Philip Marshall QC, who represented her in the divorce battle, speaks to Legal Cheek
The Court of Appeal has ruled that 66-year-old Tini Owens cannot divorce her husband, 78, who she claims has caused frequent and distressing arguments between them and has made her feel unappreciated during their 40-year marriage.
Tini was, in her barrister’s words, “very upset” when the judgment was handed down. “She feels frustrated by the position she’s found herself in,” 1KBW’s Philip Marshall QC tells us.
Can you blame her? The appellant, Tini, believes her marriage has broken down irretrievably. Citing unreasonable behaviour, she says her millionaire husband, Hugh, prioritised his work over their home life, made her feel unappreciated, suffered mood swings which caused “distressing”, “frequent” and “hurtful” arguments between them, and spoke about her in a “critical and undermining manner.” Because of this, the parties have lived apart since 10 February 2015.
But this was not good enough to amount to unreasonable behaviour, said Judge Robin Tolson QC. He described Tini’s allegations against Hugh as “minor altercations of a kind to be expected in a marriage.”
The Court of Appeal, unwilling to interfere with the first instance decision, refused to overturn Tolson’s ruling on appeal. In Marshall’s words:
The court concluded that the law is what the law is: that fault on the part of one of the parties must be proven. The mere fact that the marriage may be unhappy doesn’t mean you are necessarily entitled to a divorce, unless you can prove the requisite fault.
What constitutes fault for these purposes is one of three things: adultery, unreasonable behaviour or desertion. This according to the Matrimonial Causes Act 1973, which also says parties can seek out a divorce if they have been separated for two years and both parties consent to the divorce. Though Hugh and Tini had been living apart for just a little more than two years by the time their case was heard in the Court of Appeal, the respondent was unwilling to consent to the divorce.
This leaves just one more door open for Tini. Section 1(2)(e) of the act states that parties to a marriage will be entitled to a divorce if they’ve lived apart for five years (no consent required). So, Tini may be forced to wait it out for another three years before her divorce is granted. “She’s 66,” Marshall says, “she doesn’t want to hang around.”
With this in mind, it’s perhaps unsurprising Tini is hoping to take her case to the Supreme Court. Marshall tells us he’ll be applying for permission to appeal this week and hopefully he’ll know pretty soon whether the application has been successful.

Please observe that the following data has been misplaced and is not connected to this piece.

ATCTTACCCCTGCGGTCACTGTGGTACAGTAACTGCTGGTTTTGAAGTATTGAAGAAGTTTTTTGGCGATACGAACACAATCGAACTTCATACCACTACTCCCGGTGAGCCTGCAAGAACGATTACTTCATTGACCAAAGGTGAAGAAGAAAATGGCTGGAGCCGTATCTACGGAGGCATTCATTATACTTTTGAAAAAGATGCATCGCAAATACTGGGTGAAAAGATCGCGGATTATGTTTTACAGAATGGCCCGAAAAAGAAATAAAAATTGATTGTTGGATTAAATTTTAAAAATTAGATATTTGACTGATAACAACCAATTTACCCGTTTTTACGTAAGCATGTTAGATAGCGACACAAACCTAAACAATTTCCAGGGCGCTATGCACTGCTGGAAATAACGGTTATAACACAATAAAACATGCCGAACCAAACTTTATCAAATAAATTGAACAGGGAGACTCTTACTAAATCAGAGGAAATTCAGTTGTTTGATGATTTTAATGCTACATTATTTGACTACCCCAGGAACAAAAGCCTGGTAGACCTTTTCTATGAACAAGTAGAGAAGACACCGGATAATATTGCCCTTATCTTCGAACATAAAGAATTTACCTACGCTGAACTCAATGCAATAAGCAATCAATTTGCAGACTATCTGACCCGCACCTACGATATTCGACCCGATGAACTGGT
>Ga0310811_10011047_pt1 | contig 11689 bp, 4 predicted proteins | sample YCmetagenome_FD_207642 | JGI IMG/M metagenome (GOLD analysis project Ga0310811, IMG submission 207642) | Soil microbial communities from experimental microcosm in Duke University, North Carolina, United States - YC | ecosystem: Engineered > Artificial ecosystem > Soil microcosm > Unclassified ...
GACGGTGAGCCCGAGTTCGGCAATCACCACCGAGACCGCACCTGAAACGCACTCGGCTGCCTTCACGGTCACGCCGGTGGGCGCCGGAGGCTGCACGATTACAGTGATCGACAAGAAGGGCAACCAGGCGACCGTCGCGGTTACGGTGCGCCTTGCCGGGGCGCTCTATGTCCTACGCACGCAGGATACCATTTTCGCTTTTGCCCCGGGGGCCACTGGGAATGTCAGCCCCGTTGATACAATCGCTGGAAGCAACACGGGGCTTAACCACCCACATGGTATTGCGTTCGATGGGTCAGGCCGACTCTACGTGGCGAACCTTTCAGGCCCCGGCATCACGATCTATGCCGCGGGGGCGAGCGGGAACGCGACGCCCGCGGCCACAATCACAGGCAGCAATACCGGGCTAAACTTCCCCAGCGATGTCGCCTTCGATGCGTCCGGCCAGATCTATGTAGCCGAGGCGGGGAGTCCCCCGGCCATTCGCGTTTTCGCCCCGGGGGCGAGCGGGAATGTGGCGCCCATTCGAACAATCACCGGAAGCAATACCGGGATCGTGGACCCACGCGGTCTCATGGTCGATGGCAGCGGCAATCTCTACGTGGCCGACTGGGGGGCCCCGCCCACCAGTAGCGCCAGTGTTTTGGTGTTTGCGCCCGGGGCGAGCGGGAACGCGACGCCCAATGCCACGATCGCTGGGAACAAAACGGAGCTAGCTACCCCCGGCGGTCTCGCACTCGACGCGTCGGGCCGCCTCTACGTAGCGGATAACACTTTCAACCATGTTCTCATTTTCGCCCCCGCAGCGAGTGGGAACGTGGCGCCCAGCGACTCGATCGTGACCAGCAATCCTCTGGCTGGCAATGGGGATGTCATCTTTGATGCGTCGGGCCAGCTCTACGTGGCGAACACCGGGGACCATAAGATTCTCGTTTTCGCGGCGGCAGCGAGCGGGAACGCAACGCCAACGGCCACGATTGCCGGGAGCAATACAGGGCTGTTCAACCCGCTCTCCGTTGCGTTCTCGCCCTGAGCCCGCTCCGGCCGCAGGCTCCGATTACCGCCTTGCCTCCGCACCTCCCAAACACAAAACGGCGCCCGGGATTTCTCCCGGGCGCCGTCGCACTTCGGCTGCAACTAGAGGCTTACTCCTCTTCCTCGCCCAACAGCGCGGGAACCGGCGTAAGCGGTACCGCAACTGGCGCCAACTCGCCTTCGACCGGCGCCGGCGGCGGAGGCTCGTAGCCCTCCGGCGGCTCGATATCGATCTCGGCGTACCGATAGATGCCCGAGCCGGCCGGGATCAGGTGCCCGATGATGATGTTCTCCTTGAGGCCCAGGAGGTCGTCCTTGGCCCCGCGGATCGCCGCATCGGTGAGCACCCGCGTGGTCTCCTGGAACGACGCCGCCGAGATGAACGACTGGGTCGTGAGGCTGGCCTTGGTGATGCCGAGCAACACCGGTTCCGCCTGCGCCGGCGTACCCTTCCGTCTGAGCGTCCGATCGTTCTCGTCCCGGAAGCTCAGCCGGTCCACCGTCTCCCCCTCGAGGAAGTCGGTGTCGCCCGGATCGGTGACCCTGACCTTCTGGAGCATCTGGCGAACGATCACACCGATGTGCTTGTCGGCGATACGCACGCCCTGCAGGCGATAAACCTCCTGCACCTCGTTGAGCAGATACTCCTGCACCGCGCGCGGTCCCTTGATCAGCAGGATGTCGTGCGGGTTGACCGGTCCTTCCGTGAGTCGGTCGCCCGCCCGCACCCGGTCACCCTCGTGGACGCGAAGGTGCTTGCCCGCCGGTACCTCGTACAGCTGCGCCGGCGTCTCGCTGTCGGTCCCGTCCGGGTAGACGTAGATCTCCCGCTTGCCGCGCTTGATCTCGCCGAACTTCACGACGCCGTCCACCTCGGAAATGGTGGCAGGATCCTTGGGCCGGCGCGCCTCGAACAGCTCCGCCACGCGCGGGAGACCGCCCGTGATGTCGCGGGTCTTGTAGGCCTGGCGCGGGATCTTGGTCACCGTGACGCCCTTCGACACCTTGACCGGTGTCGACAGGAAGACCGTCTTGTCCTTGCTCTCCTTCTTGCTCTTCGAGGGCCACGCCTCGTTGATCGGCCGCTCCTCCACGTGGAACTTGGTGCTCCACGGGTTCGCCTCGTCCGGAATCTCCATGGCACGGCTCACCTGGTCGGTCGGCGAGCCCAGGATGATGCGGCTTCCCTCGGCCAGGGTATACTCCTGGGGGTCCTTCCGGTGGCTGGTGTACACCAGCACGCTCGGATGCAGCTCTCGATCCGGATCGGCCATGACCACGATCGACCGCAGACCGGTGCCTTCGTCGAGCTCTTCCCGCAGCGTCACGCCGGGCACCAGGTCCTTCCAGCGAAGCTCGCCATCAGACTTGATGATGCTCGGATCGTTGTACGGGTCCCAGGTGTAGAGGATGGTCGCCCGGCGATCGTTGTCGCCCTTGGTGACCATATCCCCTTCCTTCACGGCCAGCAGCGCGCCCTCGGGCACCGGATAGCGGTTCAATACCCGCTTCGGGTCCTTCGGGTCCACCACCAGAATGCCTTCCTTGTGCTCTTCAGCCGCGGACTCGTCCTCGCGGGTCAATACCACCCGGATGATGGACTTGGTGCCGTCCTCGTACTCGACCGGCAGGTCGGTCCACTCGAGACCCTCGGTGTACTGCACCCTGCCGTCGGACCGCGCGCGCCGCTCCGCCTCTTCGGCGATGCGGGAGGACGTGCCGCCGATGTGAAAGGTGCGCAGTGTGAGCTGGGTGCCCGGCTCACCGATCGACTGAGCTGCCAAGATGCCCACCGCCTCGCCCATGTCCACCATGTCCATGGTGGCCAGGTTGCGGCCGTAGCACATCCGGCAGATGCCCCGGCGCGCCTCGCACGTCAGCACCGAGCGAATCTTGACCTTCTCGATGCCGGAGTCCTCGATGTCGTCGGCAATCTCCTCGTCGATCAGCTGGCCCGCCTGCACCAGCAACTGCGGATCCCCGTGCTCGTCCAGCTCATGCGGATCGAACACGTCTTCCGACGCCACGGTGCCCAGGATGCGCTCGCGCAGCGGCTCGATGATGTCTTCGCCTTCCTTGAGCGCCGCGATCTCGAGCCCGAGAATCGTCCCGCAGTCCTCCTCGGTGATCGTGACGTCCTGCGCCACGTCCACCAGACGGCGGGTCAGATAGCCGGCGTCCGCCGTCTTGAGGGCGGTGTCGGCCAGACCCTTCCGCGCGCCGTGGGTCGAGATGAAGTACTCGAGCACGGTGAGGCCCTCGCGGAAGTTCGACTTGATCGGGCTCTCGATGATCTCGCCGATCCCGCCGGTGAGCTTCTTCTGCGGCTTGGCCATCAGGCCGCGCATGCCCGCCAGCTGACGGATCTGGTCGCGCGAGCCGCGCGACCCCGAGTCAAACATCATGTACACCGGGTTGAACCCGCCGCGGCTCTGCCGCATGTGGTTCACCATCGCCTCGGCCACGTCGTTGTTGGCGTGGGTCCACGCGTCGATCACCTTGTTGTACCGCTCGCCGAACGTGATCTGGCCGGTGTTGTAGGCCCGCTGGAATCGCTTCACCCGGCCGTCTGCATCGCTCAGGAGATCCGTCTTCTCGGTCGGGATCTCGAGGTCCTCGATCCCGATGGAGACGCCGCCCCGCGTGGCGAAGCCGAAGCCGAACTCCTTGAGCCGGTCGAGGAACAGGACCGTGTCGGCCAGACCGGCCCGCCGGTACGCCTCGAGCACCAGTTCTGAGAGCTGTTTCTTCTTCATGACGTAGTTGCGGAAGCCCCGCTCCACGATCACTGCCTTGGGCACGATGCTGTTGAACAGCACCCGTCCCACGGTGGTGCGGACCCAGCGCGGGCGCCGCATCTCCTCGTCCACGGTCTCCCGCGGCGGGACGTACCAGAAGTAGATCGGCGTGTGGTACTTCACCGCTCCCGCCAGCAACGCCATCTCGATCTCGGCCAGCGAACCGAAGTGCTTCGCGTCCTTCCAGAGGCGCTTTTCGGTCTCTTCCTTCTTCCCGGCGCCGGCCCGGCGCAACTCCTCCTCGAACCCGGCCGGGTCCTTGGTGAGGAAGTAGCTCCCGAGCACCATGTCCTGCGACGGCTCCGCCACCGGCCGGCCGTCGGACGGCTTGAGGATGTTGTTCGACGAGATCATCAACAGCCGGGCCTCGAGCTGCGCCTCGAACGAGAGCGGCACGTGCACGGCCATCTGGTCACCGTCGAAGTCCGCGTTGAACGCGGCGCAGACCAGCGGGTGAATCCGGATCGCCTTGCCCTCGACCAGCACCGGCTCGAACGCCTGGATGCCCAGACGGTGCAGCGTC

Not just interesting on its facts, this case ties into a wider issue: should there be a new ground for divorce, one which doesn’t require proof of fault? Legal Twitter seems to think so:
— (((Snigdha))) (@snigskitchen) March 24, 2017
@pjm1kbw Bonkers! Most judges used to say that if one spouse wanted to end the marriage there was no longer a marriage. Really disappointed
— Norma Laming (@TheSandlings) March 24, 2017
Absolutely past time for no fault divorce. This poor woman. https://t.co/bMDwg9vUFZ
— Ceri White (@CeriWhite) March 24, 2017
Despite the appetite for no-fault divorces, their inception, said the appeal court bench, must be handled by parliament and parliament alone. Sir James Munby, who sat alongside Lady Justice Hallett and Lady Justice Macur to hear the case on *irony klaxon* Valentine’s Day, said:
Parliament has decreed that it is not a ground for divorce that you find yourself in a wretchedly unhappy marriage, though some people may say it should be. Such is the law which it is our duty to apply.
It seems the Court of Appeal took no pleasure in having to conclude this. An extract from Hallett’s judgment makes this clear:
With no enthusiasm whatsoever, I have reached the same conclusion on this appeal as [Munby]. It was the trial judge’s duty, and ours, to apply the law as laid down by parliament. We cannot ignore the clear words of the statute on the basis we dislike the consequence of applying them.
While Marshall is poised to apply for permission to appeal, he is hopeful this case will prove catalytic in divorce law reform. In his words:
Many people think the time has come for no-fault divorces. I would certainly support this. I hope that the unfairness of this decision will show parliament why law reform is necessary.
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